South Korean President Yoon Suk Yeol speaks during an inaugural dinner at a hotel in Seoul, South Korea, Tuesday, May 10, 2022. AP
The inaugural ceremony was held in the National Assembly plaza, attended by over 40,000 ordinary people as well as dignitaries.
Yoon started his career as a public prosecutor at the age of 35, after failing to pass a bar exam for nine years.
Yoon gained fame and went from strength to strength with his investigation into political heavyweights and business tycoons.
He apprehended close aides to former President Roh Moo-hyun for violating the political fund law, a brother of former President Lee Myung-bak for breaching the political fund law, and Chung Mong-koo, former chairman of the country's second-largest family-run conglomerate Hyundai Motor Group, in a slush fund case.
Yoon was demoted in 2013 when he led a special investigation team to probe into the involvement of the National Intelligence Service (NIS), the country's spy agency, in the public opinion manipulation scandal.
"I love the prosecution office. I have no loyalty to any person," Yoon left his well-known words during a parliamentary inspection in 2013, acquiring a nickname of "sturdy prosecutor" from local media and a full support from lawmakers of the then main liberal opposition Democratic Party.
Yoon secured an opportunity to restore his fame in late 2016. He became the head of the investigation team of an independent counsel, who looked into the influence-peddling scandal involving President Park Geun-hye and her confidante Choi Soon-sil. It led to the impeachment of Park in March 2017.
In May 2017, the newly-elected President Moon Jae-in named Yoon as chief of the Seoul Central District Prosecutor's Office, enabling Yoon to come back to one of the highest prosecution positions in a dazzling way.
Yoon's office reinvestigated the NIS public opinion manipulation case, finding out the involvement of the police and even the defense ministry.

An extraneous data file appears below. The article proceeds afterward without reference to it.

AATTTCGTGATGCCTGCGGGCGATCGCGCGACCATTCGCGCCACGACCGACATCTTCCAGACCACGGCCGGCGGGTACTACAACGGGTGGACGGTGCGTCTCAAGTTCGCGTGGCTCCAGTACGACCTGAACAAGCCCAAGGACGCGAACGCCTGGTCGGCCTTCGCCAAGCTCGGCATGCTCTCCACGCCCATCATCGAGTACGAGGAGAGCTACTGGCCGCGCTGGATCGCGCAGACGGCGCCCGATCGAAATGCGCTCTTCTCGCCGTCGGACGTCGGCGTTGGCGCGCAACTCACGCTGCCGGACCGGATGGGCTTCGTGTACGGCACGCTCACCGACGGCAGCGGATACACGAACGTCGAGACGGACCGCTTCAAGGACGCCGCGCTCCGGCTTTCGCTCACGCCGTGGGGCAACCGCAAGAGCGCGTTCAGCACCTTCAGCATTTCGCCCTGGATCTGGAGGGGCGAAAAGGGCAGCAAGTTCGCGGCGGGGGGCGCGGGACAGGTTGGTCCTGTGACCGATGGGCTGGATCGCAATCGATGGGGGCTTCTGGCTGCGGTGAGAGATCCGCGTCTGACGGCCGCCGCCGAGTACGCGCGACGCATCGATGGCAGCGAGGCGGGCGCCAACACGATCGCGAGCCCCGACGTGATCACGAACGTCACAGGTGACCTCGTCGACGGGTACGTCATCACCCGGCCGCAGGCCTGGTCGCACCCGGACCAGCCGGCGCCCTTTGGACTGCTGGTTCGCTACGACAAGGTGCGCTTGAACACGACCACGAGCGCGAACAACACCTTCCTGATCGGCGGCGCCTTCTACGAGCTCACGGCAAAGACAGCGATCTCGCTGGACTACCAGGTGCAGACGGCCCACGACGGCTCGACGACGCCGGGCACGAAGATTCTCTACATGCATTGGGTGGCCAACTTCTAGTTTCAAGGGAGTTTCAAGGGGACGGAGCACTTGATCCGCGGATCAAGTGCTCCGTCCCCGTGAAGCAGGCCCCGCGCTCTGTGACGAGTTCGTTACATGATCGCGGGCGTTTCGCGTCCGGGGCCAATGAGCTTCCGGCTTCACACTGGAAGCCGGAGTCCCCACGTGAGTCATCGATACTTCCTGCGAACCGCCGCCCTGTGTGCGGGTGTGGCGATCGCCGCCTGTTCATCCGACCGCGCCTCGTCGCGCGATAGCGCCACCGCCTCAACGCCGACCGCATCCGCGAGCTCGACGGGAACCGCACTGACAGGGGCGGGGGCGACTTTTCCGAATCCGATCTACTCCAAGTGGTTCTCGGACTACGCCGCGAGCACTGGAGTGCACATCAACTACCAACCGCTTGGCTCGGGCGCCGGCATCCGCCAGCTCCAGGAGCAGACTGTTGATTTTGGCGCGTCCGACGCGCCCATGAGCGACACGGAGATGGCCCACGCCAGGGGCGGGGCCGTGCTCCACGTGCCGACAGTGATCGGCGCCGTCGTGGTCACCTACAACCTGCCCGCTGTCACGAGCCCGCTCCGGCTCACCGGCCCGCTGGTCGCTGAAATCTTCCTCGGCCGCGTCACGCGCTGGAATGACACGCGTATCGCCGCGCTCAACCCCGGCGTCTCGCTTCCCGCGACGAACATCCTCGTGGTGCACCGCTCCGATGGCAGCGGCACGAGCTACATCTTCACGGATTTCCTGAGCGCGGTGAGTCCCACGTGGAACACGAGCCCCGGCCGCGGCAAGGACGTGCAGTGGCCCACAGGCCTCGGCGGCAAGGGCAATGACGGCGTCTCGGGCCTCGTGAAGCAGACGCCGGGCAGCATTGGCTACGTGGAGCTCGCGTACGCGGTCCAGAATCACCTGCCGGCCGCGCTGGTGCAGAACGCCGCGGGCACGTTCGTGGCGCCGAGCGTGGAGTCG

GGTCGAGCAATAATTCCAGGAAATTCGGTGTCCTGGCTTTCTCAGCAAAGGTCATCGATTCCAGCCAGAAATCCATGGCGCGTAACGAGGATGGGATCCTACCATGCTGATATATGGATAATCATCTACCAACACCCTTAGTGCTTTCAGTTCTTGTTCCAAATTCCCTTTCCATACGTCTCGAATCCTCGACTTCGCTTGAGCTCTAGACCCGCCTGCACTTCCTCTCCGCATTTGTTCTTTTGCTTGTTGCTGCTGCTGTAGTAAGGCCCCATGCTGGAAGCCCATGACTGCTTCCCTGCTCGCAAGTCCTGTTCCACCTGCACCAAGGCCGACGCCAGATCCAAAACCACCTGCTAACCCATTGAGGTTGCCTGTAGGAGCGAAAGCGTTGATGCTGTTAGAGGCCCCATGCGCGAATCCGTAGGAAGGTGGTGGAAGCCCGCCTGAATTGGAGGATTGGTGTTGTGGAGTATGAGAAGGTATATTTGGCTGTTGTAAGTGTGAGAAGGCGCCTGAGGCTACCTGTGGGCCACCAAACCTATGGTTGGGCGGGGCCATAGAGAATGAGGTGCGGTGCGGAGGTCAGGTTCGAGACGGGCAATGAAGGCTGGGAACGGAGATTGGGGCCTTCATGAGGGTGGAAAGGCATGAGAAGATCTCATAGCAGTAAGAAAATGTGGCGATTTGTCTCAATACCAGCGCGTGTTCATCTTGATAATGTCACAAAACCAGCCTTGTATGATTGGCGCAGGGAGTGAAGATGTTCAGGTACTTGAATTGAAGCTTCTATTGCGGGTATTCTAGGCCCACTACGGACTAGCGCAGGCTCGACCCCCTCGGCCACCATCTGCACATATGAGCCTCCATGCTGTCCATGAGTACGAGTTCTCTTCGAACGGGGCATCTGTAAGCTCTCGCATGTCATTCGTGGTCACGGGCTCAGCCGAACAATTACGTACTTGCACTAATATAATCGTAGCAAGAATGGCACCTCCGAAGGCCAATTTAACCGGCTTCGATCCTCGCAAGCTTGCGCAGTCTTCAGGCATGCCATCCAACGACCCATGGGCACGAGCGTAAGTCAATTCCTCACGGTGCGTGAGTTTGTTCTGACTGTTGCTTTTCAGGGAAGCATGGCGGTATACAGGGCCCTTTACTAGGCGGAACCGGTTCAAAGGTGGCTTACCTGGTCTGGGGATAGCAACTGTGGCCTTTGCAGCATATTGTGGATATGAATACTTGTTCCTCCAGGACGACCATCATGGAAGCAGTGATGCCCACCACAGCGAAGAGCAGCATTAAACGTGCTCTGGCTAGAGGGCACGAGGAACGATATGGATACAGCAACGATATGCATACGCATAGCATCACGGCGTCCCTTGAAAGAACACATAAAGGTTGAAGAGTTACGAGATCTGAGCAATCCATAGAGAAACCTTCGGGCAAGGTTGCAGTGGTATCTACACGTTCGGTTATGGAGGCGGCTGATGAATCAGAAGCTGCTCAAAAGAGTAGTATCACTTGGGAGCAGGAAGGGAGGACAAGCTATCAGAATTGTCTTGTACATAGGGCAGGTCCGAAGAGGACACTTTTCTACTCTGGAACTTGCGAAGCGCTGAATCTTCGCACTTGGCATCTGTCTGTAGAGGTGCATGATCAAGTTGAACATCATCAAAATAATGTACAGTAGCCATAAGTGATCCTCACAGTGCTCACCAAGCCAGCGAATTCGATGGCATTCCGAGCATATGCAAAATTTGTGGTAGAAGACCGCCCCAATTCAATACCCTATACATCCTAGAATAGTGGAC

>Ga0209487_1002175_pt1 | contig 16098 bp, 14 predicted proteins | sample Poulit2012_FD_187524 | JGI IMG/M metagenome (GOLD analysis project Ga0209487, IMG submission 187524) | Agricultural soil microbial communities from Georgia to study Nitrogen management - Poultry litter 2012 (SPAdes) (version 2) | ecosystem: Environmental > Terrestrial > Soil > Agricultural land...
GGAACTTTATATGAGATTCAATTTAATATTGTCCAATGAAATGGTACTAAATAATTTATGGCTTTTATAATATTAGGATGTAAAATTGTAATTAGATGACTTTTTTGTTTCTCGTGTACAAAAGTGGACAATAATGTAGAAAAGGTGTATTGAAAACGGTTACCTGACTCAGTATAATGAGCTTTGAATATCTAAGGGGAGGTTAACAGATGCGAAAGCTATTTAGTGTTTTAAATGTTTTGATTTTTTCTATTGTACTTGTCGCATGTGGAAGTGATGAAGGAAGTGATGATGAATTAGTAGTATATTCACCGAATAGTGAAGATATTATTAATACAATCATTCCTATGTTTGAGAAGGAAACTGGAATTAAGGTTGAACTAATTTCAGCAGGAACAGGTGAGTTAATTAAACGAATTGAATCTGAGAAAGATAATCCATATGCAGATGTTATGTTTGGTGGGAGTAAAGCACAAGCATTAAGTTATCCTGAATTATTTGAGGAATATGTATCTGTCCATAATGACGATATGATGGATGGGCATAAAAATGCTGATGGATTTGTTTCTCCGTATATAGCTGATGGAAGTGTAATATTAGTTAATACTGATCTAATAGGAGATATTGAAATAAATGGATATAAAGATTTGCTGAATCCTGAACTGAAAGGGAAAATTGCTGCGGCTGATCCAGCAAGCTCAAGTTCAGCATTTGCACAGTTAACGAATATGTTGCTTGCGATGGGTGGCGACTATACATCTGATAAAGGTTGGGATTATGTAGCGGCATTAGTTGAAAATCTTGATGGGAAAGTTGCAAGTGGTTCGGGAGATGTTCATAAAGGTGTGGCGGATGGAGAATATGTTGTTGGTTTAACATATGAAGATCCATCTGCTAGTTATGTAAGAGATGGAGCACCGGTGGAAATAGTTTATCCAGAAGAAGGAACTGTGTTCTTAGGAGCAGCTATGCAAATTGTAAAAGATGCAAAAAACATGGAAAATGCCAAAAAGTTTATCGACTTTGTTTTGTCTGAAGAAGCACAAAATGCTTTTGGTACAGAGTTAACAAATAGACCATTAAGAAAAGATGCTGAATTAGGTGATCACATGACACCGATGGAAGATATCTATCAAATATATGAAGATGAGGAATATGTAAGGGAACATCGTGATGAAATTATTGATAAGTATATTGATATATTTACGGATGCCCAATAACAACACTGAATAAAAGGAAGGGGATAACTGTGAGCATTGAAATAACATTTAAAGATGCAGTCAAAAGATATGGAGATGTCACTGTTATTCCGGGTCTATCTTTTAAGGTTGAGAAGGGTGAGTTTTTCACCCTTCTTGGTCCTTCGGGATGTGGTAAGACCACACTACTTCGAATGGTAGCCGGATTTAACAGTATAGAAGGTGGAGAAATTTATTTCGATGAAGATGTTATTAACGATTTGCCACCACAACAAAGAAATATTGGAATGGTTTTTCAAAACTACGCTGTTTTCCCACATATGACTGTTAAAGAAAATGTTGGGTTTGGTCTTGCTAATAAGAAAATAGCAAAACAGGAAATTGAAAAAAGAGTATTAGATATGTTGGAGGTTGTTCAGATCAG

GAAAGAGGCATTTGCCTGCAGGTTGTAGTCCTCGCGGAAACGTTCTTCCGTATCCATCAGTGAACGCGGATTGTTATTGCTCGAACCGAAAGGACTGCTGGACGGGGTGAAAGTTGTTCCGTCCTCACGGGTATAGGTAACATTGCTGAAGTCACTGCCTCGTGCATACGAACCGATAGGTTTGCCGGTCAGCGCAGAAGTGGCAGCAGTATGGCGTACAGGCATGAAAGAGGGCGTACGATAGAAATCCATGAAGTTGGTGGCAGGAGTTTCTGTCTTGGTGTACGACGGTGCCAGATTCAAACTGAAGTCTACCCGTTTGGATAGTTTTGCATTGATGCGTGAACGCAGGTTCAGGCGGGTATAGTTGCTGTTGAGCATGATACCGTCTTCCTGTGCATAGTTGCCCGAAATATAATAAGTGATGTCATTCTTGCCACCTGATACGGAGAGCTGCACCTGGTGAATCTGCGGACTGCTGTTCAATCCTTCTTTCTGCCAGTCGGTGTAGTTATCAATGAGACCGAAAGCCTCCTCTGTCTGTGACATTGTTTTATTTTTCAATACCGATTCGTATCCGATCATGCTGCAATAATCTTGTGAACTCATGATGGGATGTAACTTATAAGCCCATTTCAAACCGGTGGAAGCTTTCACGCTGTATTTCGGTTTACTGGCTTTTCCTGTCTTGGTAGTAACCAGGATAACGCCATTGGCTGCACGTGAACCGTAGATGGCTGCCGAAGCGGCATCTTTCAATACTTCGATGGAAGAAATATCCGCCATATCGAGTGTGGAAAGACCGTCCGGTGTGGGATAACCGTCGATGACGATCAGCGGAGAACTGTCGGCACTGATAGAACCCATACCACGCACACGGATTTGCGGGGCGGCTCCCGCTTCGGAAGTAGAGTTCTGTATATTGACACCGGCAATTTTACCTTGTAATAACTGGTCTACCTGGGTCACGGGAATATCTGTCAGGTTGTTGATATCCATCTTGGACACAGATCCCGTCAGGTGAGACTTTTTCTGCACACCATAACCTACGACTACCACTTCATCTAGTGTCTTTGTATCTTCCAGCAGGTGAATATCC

His office also arrested former President Lee Myung-bak for bribery and Yang Sung-tae, former chief justice of the Supreme Court, for abuse of power.
The liberal Democratic Party supporters extolled Yoon as a hero who saved the country, while conservatives vilified him as a traitor who destroyed the conservative bloc. The public sentiment was completely overturned before long.
President Moon appointed Yoon as prosecutor general in July 2019, ordering Yoon to strictly investigate corruptions even relevant to the incumbent government. It was the unprecedentedly fast promotion, leading to the resignation of several high-ranking prosecutors.
Shortly after the appointment, Yoon started a probe into the family of Justice Minister Cho Kuk, one of close aides to President Moon and former senior presidential secretary for civil affairs, over a series of controversies that include the alleged forgery of academic achievements of his daughter.
Tens of prosecutors and investigators reportedly raided about 100 locations, including Cho's home, provoking harsh criticism from the Democratic Party supporters, hundreds of thousands of whom held candlelight rallies on a main road beside the building of Yoon's office and demanded his resignation as prosecutor general.
Conservatives welcomed the investigation, delivering garlands and wreath trees with a written message of support for Yoon that were lined along his office.
Amid the growing calls from the liberal bloc to resign and the rising support from conservative voters, Yoon stepped down as prosecutor general in March 2021 and declared his candidacy for president in June of the year.
He officially joined the People Power Party a month later.